What does feminism mean to you?
For a long time, I did not consider myself a feminist. In fact, for most of my life, I did not consider myself a feminist. This is embarrassing to admit, knowing what I know now. How could I have not been a feminist?
But this truth is all too common for white, middle-class women of my generation. As female members of Generation X, many of us grew up being told that we could be anything. We could do anything. The "glass ceiling" was being broken.
This gave us an assumption that we had equal rights with men. Why wouldn't we?
Over the last 10 years, as we have seen the drastic poverty rates of women, the attack on women's health, the incredulous violence against women, and the paltry numbers of women at the top levels of leadership, it has become shockingly clear that we cannot let feminism fade. We cannot let our voices fall silent. We cannot assume that we have equal rights. Because we don't.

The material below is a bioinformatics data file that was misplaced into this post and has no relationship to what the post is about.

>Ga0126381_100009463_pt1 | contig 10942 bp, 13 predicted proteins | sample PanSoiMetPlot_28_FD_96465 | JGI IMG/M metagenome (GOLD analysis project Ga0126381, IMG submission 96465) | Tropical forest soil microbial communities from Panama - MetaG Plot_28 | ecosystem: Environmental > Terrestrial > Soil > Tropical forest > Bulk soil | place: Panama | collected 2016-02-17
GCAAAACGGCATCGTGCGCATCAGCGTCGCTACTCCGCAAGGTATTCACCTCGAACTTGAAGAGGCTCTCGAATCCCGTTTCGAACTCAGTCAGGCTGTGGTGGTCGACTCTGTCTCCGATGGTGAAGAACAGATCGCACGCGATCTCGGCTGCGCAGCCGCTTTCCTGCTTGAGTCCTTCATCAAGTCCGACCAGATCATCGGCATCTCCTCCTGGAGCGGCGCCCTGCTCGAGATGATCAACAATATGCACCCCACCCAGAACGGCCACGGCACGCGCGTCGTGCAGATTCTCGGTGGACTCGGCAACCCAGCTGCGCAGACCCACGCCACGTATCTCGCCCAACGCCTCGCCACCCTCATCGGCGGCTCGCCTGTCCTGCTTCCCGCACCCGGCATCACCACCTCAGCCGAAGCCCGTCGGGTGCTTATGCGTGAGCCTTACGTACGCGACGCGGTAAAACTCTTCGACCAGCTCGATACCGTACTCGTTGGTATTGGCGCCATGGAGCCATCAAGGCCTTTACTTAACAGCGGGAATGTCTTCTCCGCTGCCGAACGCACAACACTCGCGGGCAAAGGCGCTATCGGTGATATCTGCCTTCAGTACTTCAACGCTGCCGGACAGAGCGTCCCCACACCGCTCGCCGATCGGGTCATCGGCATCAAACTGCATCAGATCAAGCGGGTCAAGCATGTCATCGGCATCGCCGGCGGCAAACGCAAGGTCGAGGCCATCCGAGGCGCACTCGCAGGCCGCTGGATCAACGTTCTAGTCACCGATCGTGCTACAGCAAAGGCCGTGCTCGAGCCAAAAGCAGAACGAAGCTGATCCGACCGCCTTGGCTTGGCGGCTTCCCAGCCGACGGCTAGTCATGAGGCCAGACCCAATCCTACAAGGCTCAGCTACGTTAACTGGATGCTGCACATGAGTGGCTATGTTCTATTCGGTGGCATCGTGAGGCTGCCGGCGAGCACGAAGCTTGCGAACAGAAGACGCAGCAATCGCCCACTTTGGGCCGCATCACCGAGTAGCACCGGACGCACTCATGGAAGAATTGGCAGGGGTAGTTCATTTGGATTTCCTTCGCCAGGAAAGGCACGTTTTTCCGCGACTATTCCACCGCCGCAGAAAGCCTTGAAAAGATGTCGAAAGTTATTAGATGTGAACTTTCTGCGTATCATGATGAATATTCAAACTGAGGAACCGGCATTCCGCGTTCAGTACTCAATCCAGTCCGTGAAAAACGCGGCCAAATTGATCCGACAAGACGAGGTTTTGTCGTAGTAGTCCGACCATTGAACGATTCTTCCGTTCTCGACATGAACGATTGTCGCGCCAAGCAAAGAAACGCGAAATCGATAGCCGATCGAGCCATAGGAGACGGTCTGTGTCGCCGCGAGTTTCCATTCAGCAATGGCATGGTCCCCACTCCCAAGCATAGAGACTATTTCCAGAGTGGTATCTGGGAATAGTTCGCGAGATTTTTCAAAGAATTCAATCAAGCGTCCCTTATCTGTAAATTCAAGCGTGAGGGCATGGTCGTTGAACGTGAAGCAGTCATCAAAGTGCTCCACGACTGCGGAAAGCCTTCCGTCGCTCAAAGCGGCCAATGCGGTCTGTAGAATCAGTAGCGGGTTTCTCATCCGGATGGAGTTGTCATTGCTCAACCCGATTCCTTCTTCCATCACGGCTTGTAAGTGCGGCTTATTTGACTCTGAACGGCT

While the passage of the Equal Rights Amendment is one goal of feminism, there are many others. Rightfully so.
"People often have an impression of Feminism based upon how it is represented in the media and history books. But, too often, those representations are incomplete pictures of Feminism, leaving so many of us wondering where we fit in," says Ms. Foundation for Women President and CEO Teresa C. Younger. "This campaign is an invitation to build a more inclusive movement that includes all genders, races, ethnicities, cultures and ages."
With this campaign the Ms. Foundation is asking everyone -- what does your Feminism look like?
Join the conversation on Twitter with the hashtag #MyFeminismIs, and share your comments below.
Tabby Biddle, M.S. Ed. is a leading voice and advocate for advancing women's leadership and the human rights of women and girls. She is the author of the #1 Amazon Bestseller, Find Your Voice: A Woman's Call to Action. Learn more.